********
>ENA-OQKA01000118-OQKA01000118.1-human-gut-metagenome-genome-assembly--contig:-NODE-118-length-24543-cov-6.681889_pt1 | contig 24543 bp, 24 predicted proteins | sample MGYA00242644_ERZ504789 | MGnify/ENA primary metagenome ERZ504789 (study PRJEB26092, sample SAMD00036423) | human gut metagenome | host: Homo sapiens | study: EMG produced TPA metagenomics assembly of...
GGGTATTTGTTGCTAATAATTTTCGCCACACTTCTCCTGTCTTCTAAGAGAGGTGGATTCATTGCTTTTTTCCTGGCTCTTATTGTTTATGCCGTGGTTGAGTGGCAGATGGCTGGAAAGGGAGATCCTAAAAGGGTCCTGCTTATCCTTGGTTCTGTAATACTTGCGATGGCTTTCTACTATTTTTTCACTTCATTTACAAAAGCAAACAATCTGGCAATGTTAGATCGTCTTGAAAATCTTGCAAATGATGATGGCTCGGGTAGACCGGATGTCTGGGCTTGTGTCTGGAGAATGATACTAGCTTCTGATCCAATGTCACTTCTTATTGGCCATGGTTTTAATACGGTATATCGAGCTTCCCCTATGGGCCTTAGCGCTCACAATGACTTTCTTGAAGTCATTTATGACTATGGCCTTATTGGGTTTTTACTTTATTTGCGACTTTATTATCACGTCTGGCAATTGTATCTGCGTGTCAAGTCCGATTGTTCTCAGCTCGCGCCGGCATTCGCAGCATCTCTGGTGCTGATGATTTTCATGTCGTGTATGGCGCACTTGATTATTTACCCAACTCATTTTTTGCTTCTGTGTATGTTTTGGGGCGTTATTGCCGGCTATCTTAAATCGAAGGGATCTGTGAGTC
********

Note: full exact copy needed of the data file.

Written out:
>ENA-OQKA01000118-OQKA01000118.1-human-gut-metagenome-genome-assembly--contig:-NODE-118-length-24543-cov-6.681889_pt1 | contig 24543 bp, 24 predicted proteins | sample MGYA00242644_ERZ504789 | MGnify/ENA primary metagenome ERZ504789 (study PRJEB26092, sample SAMD00036423) | human gut metagenome | host: Homo sapiens | study: EMG produced TPA metagenomics assembly of...
GGGTATTTGTTGCTAATAATTTTCGCCACACTTCTCCTGTCTTCTAAGAGAGGTGGATTCATTGCTTTTTTCCTGGCTCTTATTGTTTATGCCGTGGTTGAGTGGCAGATGGCTGGAAAGGGAGATCCTAAAAGGGTCCTGCTTATCCTTGGTTCTGTAATACTTGCGATGGCTTTCTACTATTTTTTCACTTCATTTACAAAAGCAAACAATCTGGCAATGTTAGATCGTCTTGAAAATCTTGCAAATGATGATGGCTCGGGTAGACCGGATGTCTGGGCTTGTGTCTGGAGAATGATACTAGCTTCTGATCCAATGTCACTTCTTATTGGCCATGGTTTTAATACGGTATATCGAGCTTCCCCTATGGGCCTTAGCGCTCACAATGACTTTCTTGAAGTCATTTATGACTATGGCCTTATTGGGTTTTTACTTTATTTGCGACTTTATTATCACGTCTGGCAATTGTATCTGCGTGTCAAGTCCGATTGTTCTCAGCTCGCGCCGGCATTCGCAGCATCTCTGGTGCTGATGATTTTCATGTCGTGTATGGCGCACTTGATTATTTACCCAACTCATTTTTTGCTTCTGTGTATGTTTTGGGGCGTTATTGCCGGCTATCTTAAATCGAAGGGATCTGTGAGTC